Analysing the need to invest in Cybersecurity

With the headlines serving as a constant reminder of how easily globally-acclaimed organisations can fall prey to a cyber attack, more business leaders need to question the skill shortage gap in the market, and prioritise implementing a strategy to remedy the issue. We cover the rate in which businesses have been targeted last year, and what steps employers should take to fix the issue and alleviate the risk.

The harsh reality of cyber crime

Research shows us that hackers have no intention of letting up on their cyber attacks any time soon. According to a recent survey by internet service provider, Beaming, 52 percent of UK-based businesses were victims of some form of cyber crime in 2016, with phishing attacks and computer viruses being the most common cyber-threats faced by organisations.

The survey also found that the risk of cybersecurity breaches appeared to increase significantly depending on the size of the company. 71 percent of organisations with over 250 employees reported that they had experienced attacks of cyber-crime, while just 31 percent of companies with fewer than 10 people said the same. However, researchers noted that cyber attacks to small companies – although less frequent – were significantly more damaging. There can be a significant level of naivety amongst many small business owners who take cyber risks for granted, and this unsurprisingly makes them easier targets.

However, there is some good news, because the report also found that the adoption of new cybersecurity technologies, such as unified threat management devices, web application firewalls and network access control systems, increased the fastest amongst smaller businesses in 2016.

The next step for employers

While it may not be possible to fix a company’s cyber security flaws overnight, there are ways in which employers can evaluate the current state of affairs and act accordingly. Here are three questions employers should ask themselves:

1. Am I limiting my scope of cybersecurity skills in the market?

Far too many employers minimise the severity of inadequate cybersecurity within their organisations, and when recruiting, feel they have the privilege to only select candidates who fulfil their unconscious biases. Whether it be through the demand for candidates with prestigious qualifications, or the reluctance to diversify their workforce due to historical and unconscious bias, many businesses are narrowing their scope of crucial skills in the market.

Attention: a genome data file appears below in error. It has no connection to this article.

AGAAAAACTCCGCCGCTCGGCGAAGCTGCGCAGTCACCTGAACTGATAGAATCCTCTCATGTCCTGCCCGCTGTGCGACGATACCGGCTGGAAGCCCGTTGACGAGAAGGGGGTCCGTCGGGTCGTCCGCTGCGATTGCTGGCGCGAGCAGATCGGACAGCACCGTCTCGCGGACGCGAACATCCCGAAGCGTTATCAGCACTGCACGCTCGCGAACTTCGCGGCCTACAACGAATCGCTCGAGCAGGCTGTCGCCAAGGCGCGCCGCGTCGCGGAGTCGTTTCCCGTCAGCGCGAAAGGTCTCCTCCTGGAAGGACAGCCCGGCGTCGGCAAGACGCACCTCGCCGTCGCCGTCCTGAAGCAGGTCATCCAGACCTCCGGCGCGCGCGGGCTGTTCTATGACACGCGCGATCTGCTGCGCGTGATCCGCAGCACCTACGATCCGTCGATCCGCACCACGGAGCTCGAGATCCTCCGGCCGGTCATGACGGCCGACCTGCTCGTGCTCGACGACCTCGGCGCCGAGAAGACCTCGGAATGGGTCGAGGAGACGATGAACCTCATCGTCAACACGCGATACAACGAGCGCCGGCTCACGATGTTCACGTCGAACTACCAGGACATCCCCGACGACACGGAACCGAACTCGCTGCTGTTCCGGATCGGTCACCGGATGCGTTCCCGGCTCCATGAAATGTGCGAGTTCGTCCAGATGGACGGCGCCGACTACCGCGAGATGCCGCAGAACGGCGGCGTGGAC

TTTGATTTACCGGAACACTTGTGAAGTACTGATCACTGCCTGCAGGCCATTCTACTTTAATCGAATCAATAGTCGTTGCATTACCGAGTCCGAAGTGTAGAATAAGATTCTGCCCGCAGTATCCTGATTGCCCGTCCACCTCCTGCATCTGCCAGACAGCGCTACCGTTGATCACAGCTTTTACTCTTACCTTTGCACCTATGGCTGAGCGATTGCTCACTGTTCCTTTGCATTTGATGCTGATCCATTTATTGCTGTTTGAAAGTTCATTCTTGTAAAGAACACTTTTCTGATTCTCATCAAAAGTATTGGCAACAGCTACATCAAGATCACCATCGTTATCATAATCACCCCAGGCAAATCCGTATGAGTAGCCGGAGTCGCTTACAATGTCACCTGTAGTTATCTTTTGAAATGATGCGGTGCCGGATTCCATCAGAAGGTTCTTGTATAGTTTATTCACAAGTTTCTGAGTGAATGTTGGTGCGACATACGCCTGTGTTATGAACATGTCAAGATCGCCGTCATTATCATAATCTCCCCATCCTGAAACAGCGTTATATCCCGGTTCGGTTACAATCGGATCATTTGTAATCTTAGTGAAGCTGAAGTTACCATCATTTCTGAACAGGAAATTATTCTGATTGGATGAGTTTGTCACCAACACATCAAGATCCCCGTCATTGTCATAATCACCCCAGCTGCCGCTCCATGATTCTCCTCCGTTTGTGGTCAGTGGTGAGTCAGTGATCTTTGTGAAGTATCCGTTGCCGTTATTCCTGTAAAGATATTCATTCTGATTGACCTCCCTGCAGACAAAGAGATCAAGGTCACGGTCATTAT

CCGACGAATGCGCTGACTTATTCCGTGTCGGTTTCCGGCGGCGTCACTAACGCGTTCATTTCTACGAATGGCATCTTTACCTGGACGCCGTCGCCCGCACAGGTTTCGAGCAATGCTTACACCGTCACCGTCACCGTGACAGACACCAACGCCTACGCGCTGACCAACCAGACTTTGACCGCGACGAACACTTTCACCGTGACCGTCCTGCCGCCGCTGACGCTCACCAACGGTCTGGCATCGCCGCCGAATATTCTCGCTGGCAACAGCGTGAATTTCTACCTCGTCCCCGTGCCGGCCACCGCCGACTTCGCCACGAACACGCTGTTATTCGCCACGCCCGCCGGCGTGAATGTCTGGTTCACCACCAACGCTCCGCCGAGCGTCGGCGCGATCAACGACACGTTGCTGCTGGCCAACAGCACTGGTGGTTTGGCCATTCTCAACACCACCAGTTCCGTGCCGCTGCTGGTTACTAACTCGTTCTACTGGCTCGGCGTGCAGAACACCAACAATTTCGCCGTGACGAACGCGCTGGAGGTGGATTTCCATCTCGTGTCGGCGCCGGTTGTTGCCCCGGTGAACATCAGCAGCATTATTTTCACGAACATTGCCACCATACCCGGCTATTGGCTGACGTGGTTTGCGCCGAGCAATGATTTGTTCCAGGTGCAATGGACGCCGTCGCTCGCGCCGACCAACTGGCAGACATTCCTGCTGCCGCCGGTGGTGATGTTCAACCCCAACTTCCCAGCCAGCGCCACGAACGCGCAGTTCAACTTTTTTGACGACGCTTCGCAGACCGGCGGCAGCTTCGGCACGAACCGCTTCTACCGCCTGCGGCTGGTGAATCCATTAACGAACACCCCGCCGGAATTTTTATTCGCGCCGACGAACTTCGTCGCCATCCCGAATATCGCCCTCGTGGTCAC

There are many individuals who obtain real-life experience in a commercial capacity as opposed to classroom accreditation. While they may not necessarily boast prestigious qualifications that many employers covet when looking to fill such roles, they will have a solid experience of what information security entails due to their vested interest and commercial experience.

When it comes to diversity in the industry, recent figures show that there is a significant shortfall of women in cybersecurity roles. In an early 2017 survey commissioned by (ISC)2's charitable arm, the Centre for Cyber Safety and Education™, researchers discovered that women formed just 7 percent of the European cyber security workforce, placing the proportion as one of the lowest in the world.

Employers need to recognise that the industry’s failure to recruit from over 50 percent of the available talent pool is not just a diversity issue, but a security issue. Historically, the industry has been perceived as a bit of a tech ‘boys’ club’, but Cybersecurity is increasingly diversifying beyond purely technical roles. The industry has evolved to the point where it is now more than protecting databases from hackers, meaning that leadership and communication skills are also in demand.